The final conservation piece is in place to permanently protect Fairlawn Plantation in north Mount Pleasant, closing the door on development there and allowing the land to be added to the Francis Marion National Forest.
A state-led rail project connecting the future Volvo Cars campus in Berkeley County to the Port of Charleston is the latest project resulting in mitigation of about 2,000 acres on the nearly 6,000-acre plantation.
The S.C. Commerce Department will protect around 1,000 acres to compensate for the planned Camp Hall rail line. The Open Space Institute, a New York-based environmental agency with operations in South Carolina, will handle that transaction, as well as protect the remaining 1,000 acres.
This is the final acquisition by the Open Space Institute for the Fairlawn project, rounding out a four-year, $17 million effort to ensure the land remains publicly accessible and permanently protected.
The site is the last large, privately owned site within the Francis Marion National Forest. The U.S. Forest Service will have long-term ownership and management of the Fairlawn land.
Open Space Institute project manager Patrick Moore said protecting the land enhances the survivability of the many species that call it home, including woodpeckers, salamanders and longleaf pines.
“For 25 years, it’s been the No. 1 conservation priority of numerous state and federal agencies and conservation groups,” Moore said. “There have been numerous ideas and attempts to conserve it, and they haven’t worked out. ... This represents conservation as an economic development tool.”
Economic development projects typically involve construction of new facilities or infrastructure. Such work can harm, alter or destroy wetlands, land, trees or animal species on those sites.
Companies are required to work with state and environmental agencies to mitigate those losses. They can opt to protect land on the same site as their projects; they can buy environmental bank credits for later use; or they can protect land on another site in the state.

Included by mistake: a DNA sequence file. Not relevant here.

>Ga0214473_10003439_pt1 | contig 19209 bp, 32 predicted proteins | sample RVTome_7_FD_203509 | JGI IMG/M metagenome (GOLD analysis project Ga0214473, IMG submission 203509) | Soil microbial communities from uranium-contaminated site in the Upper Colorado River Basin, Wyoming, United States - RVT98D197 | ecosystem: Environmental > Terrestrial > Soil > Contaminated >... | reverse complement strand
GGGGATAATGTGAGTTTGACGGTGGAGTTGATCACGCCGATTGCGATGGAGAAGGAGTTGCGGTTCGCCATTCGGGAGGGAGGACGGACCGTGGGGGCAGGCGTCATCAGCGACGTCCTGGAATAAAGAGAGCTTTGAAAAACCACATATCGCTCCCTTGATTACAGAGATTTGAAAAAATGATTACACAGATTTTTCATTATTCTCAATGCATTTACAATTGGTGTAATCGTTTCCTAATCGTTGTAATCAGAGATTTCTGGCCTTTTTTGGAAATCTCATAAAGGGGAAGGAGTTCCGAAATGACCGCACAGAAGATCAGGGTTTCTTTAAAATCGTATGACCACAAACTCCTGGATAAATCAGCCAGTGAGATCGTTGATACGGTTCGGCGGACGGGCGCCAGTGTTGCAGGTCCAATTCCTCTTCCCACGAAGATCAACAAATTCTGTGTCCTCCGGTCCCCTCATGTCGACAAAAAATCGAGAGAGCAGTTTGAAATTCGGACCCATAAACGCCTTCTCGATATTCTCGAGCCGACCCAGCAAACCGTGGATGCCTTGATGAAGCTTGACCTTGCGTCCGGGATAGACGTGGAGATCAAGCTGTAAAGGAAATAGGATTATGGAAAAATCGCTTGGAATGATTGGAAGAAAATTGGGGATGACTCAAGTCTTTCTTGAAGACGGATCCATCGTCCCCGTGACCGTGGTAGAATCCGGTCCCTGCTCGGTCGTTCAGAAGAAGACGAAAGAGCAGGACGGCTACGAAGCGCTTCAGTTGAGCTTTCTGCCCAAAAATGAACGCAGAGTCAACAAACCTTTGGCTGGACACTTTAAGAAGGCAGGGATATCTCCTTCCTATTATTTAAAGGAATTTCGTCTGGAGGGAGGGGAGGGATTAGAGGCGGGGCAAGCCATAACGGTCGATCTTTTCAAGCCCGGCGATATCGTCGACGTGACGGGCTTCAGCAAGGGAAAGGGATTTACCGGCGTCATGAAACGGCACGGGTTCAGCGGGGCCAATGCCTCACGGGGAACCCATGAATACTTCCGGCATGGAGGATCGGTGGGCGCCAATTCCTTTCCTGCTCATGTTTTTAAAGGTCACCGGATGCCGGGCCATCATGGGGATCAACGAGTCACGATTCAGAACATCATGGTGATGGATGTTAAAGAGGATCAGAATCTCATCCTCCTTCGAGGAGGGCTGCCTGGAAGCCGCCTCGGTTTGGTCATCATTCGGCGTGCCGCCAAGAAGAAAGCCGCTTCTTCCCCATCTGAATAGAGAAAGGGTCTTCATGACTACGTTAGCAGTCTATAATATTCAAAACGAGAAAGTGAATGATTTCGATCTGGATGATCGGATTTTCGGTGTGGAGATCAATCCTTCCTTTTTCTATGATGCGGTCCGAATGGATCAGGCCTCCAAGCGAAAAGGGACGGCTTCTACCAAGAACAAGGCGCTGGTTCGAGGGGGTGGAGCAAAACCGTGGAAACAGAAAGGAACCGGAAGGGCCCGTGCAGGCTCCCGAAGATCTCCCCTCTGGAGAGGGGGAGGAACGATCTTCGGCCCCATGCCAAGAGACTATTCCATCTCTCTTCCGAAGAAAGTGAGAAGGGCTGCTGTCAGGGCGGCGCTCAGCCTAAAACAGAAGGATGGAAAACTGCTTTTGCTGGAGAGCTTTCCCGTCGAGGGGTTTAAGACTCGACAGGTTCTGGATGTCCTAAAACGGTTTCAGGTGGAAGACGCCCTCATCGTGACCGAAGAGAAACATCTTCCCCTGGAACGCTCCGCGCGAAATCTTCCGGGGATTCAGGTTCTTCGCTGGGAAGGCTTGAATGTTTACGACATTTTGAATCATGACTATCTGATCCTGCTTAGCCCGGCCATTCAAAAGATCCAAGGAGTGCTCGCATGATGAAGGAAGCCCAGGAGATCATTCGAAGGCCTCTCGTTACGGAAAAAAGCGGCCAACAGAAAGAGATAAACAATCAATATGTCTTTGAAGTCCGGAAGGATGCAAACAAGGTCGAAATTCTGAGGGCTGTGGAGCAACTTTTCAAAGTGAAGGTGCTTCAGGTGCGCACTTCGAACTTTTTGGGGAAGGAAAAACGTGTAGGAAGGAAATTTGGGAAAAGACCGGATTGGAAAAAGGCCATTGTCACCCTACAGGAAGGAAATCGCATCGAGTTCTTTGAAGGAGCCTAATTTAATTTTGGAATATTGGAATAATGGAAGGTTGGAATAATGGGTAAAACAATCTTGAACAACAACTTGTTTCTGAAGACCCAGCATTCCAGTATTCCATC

Companies or the state will pay to protect the land — depending on each individual incentive package — and then an environmental agency handles the transaction and land care.
“All told, OSI, our partners and the permit applicants have protected 6,000 acres of one of the most threatened landscapes on the East Coast ... all while creating thousands of jobs associated with permits for Boeing, Mercedes, harbor deepening and the Camp Hall Rail Extension wetlands mitigation,” Moore said. “It is a win-win in the truest sense.”
Boeing made the first move to protect land in Fairlawn Plantation, and the other companies followed.
The Army Corps of Engineers, Charleston District, required Boeing to protect 4,000 acres in 2014 for its lease on 468 acres in North Charleston. Boeing has not used the land adjacent to its Dreamliner campus but has said it wanted control of it in case of future needs.
Boeing responded by protecting three separate tracts near the Francis Marion National Forest, including 2,200 acres in Fairlawn.
Boeing bought the Fairlawn tracts, and the Open Space Institute and The Nature Conservancy handled the transactions. The conservancy is conducting a longleaf restoration project on the Fairlawn site.
The Open Space Institute oversaw each of the four mitigation deals in Fairlawn. The institute’s vice president, Nate Berry, said protecting the Fairlawn property enables more prescribed burns in the area, which help species survive in the Francis Marion National Forest.
The Army Corps oversaw the regulatory side of each mitigation deal, approving the permit applications. Moore said the conservation land use agreement between the Army Corps and the U.S. Forest Service enables this type of conservation to occur swiftly.
He stressed that quickly executing mitigation deals is crucial both to score economic wins in a highly competitive race for jobs and to conserve natural assets in a growing region.
“It represents unprecedented environmental outcomes, unprecedented job creation and economic development outcomes, and positive growth-management outcomes for north Mount Pleasant that benefit everybody,” Moore said. “Hopefully, it is a trend that will continue with future projects and future economic development.”
This story originally appeared in the Jan. 8, 2018, print edition of the Charleston Regional Business Journal.